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[Market Close-Up] How traditional banks can survive in the fintech era

Experts warn commercial lenders to diversity revenue sources, seek ways to coexist with fintechs, Big Techs

Hana Bank headquarters in central Seoul (Yonhap)
Hana Bank headquarters in central Seoul (Yonhap)
Competition between traditional banks and fintech or Big Tech companies, such as Kakao, is set to heat up further as the financial authorities clear away hurdles to new projects.

In this new environment, traditional lenders will be required to diversify their revenue sources -- from interest on loans to commissions and trusts -- to keep their heads above water in the financial market, officials and experts here say.

“With the digitalization of the global economy and the expansion of e-commerce, Big Tech and fintech companies are emerging as rivals of traditional banks,” a report published by analysts at the Bank of Korea showed April 27.

“Of them, the Big Tech firms will become a direct threat to traditional banks due to their capacity to develop customized financial products via analysis of user data compiled through their other services and e-commerce platforms,” it added.

Big Tech and major fintech firms have slowly expanded their presence in the financial sector in recent months, with the backing of the authorities.

Internet-only Kakao Bank and financial service app Toss both partnered up with local card issuers this month to offer credit card services for the first time. They highlighted their ability to offer tailored services to customers by making use of big data.

Thanks to big data, Kakao Bank simplified the credit card application process. Kakao Bank users are required only to submit basic information on the bank app and receive their cards almost immediately, whereas traditional issuers ask for several stages of certification. Kakao Bank partnered with the credit card units of institutions such as Shinhan, KB Kookmin, Samsung and Citibank.

Kakao Bank had 12 million users as of end-March and has opened 20,000 to 30,000 new accounts every month so far, according to the lender.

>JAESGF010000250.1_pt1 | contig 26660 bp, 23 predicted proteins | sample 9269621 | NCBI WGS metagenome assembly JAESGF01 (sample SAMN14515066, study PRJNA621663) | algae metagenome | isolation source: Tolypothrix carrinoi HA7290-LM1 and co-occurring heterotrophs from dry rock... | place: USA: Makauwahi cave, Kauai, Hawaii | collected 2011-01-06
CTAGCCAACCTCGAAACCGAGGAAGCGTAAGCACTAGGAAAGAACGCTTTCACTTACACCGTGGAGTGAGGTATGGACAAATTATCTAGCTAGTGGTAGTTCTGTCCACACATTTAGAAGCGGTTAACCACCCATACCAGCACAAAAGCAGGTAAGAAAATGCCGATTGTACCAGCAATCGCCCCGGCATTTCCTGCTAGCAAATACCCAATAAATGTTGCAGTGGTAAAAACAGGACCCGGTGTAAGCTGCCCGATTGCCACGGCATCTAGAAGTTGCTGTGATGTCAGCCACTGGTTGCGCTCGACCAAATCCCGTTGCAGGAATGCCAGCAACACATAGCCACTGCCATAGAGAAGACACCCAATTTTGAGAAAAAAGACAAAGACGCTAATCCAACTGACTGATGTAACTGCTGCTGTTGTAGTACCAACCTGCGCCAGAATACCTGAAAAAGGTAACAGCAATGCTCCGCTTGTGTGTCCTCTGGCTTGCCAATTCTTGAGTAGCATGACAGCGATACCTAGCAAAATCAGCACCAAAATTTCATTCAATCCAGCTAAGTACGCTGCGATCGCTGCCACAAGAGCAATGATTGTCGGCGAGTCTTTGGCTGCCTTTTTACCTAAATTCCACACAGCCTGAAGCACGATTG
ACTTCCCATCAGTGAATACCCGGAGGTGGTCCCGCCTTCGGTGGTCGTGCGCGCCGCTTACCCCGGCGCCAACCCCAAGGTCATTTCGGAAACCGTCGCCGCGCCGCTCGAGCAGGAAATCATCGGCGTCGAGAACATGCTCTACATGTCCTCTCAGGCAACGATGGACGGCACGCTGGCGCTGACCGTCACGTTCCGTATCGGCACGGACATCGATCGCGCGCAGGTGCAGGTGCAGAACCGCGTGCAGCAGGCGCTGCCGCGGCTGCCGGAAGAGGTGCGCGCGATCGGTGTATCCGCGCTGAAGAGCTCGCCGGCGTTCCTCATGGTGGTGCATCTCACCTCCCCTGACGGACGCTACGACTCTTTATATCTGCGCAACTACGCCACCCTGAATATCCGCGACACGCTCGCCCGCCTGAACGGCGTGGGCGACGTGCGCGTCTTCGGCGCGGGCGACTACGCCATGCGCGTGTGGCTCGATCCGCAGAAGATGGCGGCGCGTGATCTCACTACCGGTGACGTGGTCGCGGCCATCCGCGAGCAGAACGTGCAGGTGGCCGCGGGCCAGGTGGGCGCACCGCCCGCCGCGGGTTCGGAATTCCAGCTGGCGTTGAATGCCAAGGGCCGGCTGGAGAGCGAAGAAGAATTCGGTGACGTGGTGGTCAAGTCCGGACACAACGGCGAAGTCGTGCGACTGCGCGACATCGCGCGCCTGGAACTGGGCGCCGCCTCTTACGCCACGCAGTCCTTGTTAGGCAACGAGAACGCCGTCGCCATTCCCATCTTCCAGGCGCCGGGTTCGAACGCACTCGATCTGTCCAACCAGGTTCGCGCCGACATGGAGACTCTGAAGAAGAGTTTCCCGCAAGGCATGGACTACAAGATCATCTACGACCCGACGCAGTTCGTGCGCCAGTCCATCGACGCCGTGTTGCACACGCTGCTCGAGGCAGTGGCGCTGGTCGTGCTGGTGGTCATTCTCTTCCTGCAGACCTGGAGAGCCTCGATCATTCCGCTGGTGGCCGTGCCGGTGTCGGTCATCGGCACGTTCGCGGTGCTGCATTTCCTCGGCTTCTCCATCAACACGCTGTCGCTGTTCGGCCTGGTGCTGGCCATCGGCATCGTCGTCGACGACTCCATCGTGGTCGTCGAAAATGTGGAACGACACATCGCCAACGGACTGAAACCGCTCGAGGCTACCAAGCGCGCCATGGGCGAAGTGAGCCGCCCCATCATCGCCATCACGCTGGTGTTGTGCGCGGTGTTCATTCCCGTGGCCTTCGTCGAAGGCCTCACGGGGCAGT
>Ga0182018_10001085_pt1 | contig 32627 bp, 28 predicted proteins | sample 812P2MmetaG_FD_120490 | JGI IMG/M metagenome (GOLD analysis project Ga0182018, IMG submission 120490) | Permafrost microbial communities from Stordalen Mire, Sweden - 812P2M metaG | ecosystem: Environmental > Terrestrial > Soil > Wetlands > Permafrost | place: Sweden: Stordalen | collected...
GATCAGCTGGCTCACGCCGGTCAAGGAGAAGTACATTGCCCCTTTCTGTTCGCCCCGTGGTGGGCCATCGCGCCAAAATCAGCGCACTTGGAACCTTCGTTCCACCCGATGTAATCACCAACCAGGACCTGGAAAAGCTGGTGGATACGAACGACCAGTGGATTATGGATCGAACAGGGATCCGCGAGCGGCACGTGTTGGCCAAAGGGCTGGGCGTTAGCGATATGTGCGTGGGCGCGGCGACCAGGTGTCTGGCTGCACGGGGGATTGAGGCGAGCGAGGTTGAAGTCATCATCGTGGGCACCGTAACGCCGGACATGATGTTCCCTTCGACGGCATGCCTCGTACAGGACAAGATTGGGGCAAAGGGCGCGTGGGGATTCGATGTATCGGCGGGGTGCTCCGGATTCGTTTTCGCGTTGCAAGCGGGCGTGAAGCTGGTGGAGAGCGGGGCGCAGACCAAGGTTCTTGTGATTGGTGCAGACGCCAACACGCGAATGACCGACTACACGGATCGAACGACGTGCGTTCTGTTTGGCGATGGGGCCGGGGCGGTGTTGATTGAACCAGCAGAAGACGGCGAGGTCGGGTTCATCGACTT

Toss, which has maintained around 16 million users since last year, partnered with Hana Card to offer its credit card service. It received 200,000 applications in the two weeks starting April 9. For traditional credit card issuers, receiving 300,000 applications a year is considered a success story.

Such partnerships may signal the start of a virtuous partnership between tech firms and traditional institutions, some say, but it has also prompted concerns. It reflects the traditional financial institutions’ growing reliance on large tech groups, which have a large, stable customer base that seeks to take advantage of the interconnected services that tech giants can offer, according to others.

And their strong user base not only reflects customers’ preference for financial services provided by tech groups, but growing trust in those groups as well.

“Basically, traditional institutions need to find a way to offer products or services in a customer-centered perspective -- fintech groups are catching up with old institutions in terms of customer trust, while having the upper hand in cost efficiency,” an analyst at the Hana Institute of Finance said.

Alongside calls for further digitalization and more customer-oriented services, experts stressed the need for traditional banks to diversify their profit sources. 

Kakao Bank’s credit card, launched in partnership with Shinhan Card (Kakao Bank)
Kakao Bank’s credit card, launched in partnership with Shinhan Card (Kakao Bank)

South Korea’s traditional banking sector continues to rely heavily on profit from interest, despite a low-growth, low-interest environment, the BOK report noted.

“Local banks continue to maintain a profit model that relies on income from interest and this is limiting growth in profitability for them amid a low-growth, low-interest environment,” the report said.

“They face restrictions in cost, workforce and governance structure to see tangible results in digitalization as global banks are investing heavily in digital transformation.”

Analysts said the financial authorities needed to balance support for fintech and Big Tech groups with a continued interest in traditional institutions. The policymaking Financial Services Commission said last month that it was currently reviewing plans to allow traditional financial institutions to operate online platforms such as those facilitating e-commerce and food delivery.

Kakao and Viva Republica, operator of Toss, meanwhile, continue their foray into uncharted territory. Kakao won FSC approval earlier this year to launch a new brokerage business, and Viva Republica won preliminary approval to do the same. Toss also plans to launch its own internet-only bank soon, having gained preliminary approval from the FSC to do so in December last year.

By Jung Min-kyung (